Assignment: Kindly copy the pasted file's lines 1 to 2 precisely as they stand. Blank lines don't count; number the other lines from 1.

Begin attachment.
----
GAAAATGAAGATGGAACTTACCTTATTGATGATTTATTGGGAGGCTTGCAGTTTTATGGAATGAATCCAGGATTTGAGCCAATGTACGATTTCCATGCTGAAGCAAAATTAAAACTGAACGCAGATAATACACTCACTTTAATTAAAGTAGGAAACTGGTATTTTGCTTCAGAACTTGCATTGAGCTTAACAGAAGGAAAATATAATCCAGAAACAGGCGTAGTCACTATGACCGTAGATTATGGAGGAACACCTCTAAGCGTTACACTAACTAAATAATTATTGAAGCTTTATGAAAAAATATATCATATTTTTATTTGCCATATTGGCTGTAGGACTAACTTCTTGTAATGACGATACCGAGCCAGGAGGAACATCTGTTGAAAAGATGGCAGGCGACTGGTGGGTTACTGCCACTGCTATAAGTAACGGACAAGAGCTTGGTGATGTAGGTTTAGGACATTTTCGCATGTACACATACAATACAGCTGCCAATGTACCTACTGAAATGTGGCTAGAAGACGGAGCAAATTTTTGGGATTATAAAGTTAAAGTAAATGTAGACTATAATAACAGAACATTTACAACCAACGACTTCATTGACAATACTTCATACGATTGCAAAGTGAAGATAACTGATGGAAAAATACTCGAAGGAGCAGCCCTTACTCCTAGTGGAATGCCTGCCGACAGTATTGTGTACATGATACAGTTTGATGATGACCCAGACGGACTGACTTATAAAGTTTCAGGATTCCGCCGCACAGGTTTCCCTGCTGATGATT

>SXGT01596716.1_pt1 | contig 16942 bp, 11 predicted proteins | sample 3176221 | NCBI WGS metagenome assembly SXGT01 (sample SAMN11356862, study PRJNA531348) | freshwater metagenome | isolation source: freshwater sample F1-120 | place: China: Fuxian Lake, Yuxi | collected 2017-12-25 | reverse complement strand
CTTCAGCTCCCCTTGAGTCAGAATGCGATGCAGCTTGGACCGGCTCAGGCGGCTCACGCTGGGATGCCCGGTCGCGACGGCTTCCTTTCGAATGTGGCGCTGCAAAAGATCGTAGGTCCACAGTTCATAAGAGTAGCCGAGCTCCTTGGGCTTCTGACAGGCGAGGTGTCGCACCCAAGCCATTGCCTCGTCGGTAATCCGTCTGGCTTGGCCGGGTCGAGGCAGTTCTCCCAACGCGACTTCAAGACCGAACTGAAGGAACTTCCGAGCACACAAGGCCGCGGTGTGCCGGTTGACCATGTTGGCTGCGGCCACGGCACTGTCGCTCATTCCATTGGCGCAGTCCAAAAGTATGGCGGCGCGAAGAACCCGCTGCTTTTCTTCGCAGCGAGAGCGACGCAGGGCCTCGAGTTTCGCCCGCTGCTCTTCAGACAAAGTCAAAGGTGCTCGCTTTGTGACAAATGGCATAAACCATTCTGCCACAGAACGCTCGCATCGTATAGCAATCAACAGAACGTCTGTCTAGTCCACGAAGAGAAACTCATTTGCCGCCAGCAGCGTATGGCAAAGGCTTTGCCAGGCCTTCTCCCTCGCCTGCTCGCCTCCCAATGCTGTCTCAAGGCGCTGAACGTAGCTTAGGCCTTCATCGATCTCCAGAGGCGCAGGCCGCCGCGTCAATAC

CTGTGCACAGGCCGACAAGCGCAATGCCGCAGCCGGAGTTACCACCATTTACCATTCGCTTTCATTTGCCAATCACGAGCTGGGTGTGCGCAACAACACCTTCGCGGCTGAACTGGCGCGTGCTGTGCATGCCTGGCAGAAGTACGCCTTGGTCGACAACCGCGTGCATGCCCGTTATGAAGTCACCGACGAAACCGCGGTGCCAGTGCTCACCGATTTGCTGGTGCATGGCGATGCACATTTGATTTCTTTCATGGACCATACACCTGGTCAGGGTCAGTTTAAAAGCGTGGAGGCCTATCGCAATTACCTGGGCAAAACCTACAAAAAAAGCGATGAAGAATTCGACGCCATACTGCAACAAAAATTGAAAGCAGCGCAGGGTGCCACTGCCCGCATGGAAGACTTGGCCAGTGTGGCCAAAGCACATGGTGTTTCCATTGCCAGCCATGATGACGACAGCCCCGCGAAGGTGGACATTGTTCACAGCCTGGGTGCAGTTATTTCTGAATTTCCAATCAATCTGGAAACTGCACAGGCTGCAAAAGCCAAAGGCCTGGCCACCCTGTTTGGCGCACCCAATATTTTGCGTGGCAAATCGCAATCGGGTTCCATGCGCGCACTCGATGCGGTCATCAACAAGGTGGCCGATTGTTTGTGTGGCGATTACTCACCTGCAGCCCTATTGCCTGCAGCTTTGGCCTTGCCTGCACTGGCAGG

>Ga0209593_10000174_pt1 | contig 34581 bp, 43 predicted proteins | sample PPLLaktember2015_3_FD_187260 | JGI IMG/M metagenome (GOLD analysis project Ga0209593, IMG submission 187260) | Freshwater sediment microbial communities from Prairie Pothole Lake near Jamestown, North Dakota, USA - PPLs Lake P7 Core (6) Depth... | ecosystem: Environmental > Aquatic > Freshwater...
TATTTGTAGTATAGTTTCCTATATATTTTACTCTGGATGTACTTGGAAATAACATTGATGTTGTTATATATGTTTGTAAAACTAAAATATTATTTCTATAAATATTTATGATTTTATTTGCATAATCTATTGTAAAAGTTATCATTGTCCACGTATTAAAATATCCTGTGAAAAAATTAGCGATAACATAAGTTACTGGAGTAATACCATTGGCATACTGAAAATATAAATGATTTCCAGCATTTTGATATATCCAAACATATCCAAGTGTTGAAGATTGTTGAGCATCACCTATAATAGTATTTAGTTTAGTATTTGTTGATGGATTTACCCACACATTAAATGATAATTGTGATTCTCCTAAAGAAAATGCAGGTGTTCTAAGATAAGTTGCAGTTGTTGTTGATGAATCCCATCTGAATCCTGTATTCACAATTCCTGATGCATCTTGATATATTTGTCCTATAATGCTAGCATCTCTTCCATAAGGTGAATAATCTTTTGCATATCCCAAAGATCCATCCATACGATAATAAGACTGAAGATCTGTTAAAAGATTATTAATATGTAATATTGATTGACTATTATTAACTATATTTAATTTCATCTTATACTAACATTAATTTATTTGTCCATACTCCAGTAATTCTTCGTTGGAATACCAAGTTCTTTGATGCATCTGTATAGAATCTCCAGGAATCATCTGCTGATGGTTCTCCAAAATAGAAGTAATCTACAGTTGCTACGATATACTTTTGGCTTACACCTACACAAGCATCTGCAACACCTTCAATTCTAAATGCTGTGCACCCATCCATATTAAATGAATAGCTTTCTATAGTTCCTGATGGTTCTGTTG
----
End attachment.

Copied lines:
GAAAATGAAGATGGAACTTACCTTATTGATGATTTATTGGGAGGCTTGCAGTTTTATGGAATGAATCCAGGATTTGAGCCAATGTACGATTTCCATGCTGAAGCAAAATTAAAACTGAACGCAGATAATACACTCACTTTAATTAAAGTAGGAAACTGGTATTTTGCTTCAGAACTTGCATTGAGCTTAACAGAAGGAAAATATAATCCAGAAACAGGCGTAGTCACTATGACCGTAGATTATGGAGGAACACCTCTAAGCGTTACACTAACTAAATAATTATTGAAGCTTTATGAAAAAATATATCATATTTTTATTTGCCATATTGGCTGTAGGACTAACTTCTTGTAATGACGATACCGAGCCAGGAGGAACATCTGTTGAAAAGATGGCAGGCGACTGGTGGGTTACTGCCACTGCTATAAGTAACGGACAAGAGCTTGGTGATGTAGGTTTAGGACATTTTCGCATGTACACATACAATACAGCTGCCAATGTACCTACTGAAATGTGGCTAGAAGACGGAGCAAATTTTTGGGATTATAAAGTTAAAGTAAATGTAGACTATAATAACAGAACATTTACAACCAACGACTTCATTGACAATACTTCATACGATTGCAAAGTGAAGATAACTGATGGAAAAATACTCGAAGGAGCAGCCCTTACTCCTAGTGGAATGCCTGCCGACAGTATTGTGTACATGATACAGTTTGATGATGACCCAGACGGACTGACTTATAAAGTTTCAGGATTCCGCCGCACAGGTTTCCCTGCTGATGATT

>SXGT01596716.1_pt1 | contig 16942 bp, 11 predicted proteins | sample 3176221 | NCBI WGS metagenome assembly SXGT01 (sample SAMN11356862, study PRJNA531348) | freshwater metagenome | isolation source: freshwater sample F1-120 | place: China: Fuxian Lake, Yuxi | collected 2017-12-25 | reverse complement strand